As a kid, I was skinny but I certainly wasn’t a healthy eater. On the contrary, I was like a dustbin when it came to food. My parents tried to tell me to stop eating junk but my mother said “When I told you not to eat a chocolate, you would eat three!”. I didn’t think I’d put on weight, I was actively involved in school sports after all. But then I hit puberty and it all caught up to me.

Fours year later, I weighed 89 kilos, compared to the mere 35 kilo frame I used to have. A dietician told me that I had to lose THIRTY-ONE KILOGRAMS! So I went on a diet.

My first diet started out well, I was super enthusiastic about losing weight and thought it was going to be easy because in the first fortnight I lost 2 kilos. So after weighing myself I rewarded myself with a treat. Next check-in, I had put on 400 grams. Busted!

This yo-yo pattern continued for the next 4 harrowing years. I went too hard on myself; I stopped going out with friends and family to avoid bingeing; I literally gave up living. But it didn’t make a difference, my weight loss continued to be super slow. I blamed my parents for the genes they passed on to me (sometimes I still do). I went to every doctor to check for hormones and cysts – but there was no major problem.

About a year into my weight loss program, I contracted an ankle injury after a trainer told me to run on the treadmill wearing ankle weights. I couldn’t walk properly for 6 months, the pain wasn’t constant. Eventually, someone suggested I try custom made silicon soles for my shoes, and magically, everything became normal once again.

I started a rigorous workout regime that saw me lose 21 kgs, and then I broke the fifth metatarsal in my right foot. And all I had been doing was dancing alone in my own room.

I recovering relatively quickly but found that despite my weight loss I had a high level of body fat (37.8% to be exact). I was advised to start lifting weights to build muscle. So I joined one of the best gyms in Mumbai and trained with a celebrity trainer. From 69 kilos I went down to 62 kgs, which was huge for me since I’d plateaued for a couple of years.

Feeling inspired, I decided to participate in the half marathon in Mumbai as a tribute to my grandfather on the 1st anniversary of his death. I trained hard for several months and then started having trouble with my left knee, my left gluteal muscle and eventually my entire left leg. With 2 weeks to go, I fractured my ankle (again), broke the fifth metatarsal (again) and my leg was put in a cast. Goodbye marathon!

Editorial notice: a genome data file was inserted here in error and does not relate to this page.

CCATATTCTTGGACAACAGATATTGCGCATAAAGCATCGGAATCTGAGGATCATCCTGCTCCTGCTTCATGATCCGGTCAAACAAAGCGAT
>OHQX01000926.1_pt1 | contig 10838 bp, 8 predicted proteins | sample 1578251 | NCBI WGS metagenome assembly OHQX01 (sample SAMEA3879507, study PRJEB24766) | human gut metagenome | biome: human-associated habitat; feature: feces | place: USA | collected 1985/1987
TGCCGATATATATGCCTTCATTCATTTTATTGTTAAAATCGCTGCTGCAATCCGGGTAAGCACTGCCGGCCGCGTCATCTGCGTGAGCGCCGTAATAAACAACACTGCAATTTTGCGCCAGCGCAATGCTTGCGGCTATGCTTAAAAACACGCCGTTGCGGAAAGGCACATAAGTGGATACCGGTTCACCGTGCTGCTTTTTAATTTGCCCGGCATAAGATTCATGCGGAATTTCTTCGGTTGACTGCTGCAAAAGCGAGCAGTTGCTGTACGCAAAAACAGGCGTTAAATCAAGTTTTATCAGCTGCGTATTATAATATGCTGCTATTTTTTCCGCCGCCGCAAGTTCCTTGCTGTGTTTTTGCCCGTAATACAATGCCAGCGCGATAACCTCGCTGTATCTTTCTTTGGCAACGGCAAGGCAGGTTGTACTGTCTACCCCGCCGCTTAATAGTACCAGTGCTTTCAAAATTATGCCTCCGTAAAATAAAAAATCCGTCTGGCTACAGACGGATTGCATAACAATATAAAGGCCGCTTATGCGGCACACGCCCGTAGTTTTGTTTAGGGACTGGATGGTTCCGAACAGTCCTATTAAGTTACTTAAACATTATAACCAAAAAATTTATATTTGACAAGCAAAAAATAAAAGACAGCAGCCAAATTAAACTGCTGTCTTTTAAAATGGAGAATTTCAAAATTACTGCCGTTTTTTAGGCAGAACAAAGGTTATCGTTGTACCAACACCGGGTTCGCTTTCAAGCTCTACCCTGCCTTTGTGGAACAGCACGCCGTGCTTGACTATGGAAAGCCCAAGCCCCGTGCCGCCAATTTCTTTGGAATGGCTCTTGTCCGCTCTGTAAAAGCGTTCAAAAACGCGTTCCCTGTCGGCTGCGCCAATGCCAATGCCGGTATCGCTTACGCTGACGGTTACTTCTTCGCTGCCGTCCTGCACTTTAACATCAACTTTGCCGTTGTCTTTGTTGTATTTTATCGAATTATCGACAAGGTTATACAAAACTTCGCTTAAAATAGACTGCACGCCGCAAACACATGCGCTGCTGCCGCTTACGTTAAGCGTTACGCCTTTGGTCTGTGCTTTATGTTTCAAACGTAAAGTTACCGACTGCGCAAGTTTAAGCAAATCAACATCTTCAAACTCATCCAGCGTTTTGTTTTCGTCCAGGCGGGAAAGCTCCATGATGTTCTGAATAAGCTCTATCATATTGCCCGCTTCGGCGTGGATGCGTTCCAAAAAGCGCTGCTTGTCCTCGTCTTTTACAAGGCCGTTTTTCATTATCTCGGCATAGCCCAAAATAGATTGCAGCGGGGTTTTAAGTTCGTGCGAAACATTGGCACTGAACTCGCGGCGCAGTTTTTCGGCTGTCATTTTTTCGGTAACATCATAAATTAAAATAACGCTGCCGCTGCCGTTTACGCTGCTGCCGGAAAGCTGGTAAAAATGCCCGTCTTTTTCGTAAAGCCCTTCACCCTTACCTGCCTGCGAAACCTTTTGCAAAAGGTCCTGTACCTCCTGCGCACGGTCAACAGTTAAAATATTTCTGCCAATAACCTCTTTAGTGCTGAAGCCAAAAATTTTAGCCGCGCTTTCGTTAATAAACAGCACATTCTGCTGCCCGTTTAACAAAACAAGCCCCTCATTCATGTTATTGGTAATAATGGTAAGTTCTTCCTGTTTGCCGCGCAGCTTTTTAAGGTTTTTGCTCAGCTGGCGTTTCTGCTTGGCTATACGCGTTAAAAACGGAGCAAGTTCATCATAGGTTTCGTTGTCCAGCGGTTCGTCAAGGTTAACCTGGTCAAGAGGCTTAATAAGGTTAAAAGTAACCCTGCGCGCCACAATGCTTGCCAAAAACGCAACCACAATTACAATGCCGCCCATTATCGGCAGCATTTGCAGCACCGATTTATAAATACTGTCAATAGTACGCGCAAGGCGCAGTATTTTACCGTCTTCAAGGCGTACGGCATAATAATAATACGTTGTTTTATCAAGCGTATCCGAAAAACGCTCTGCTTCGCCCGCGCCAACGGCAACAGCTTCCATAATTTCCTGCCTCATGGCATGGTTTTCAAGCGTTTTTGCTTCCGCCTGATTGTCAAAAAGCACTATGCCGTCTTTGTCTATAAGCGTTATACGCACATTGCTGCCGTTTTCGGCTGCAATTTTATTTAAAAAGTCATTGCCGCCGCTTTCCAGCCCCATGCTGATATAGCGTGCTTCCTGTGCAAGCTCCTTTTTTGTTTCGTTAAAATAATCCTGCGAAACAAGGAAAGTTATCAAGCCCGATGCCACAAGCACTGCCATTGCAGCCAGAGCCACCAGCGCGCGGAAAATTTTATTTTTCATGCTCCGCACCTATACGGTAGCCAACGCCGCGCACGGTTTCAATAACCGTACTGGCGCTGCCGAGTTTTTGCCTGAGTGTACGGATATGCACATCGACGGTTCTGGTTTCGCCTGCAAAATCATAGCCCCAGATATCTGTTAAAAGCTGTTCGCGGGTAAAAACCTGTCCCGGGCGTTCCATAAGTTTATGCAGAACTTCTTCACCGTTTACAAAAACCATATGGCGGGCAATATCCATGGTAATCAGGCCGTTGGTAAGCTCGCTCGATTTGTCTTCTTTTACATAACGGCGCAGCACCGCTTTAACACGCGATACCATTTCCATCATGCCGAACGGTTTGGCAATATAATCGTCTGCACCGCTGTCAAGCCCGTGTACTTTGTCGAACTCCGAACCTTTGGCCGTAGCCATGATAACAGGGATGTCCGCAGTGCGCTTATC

I decided that it was time I took matters into my own hands. So I started to prepare my own meals, despite the fact that I had never cooked before. It proved to be a good idea for a while, I continued my workouts as well, but soon the injuries started again.

Rather than just listen to whoever wanted to speak, I chose to visit a sports physiotherapist, John Gloster. He told me not to weight train for 3 weeks, no running, not even walking. The only thing I was allowed to do was balancing exercises and Pilates. Within three weeks my core had become much stronger. I was then allowed to start walking again and added a little weight to my stability program. After three months pain-free, he allowed me to run again, but only for 15 minutes.

Of course I didn’t listen to him, and very soon I found myself in hospital bed getting a steroid shot in my left ankle because I had inflamed the bravis tendon sheath. I then started training with Neville Wadia and Tamara Zweck, doing specific exercises and hydrotherapy treatment. So I traded the gym for the pool, and while I gained a little bit of weight, I have also learnt not to crib about it or hate my body.

So six years into my weight loss journey, I am nowhere near my goal of 18% body fat and am still 7 kilos away from my target of 55 kilos. The difference is, I now know that I will get there. I don’t know when, but I’ve decided not to put a time frame to it. I’d rather let life take its course.

What I’ve learned is that I’m not someone who gives up. I have also learned that I love working out, eating clean and feeling fit and healthy. The journey has been a painful one, but it was all worth it.

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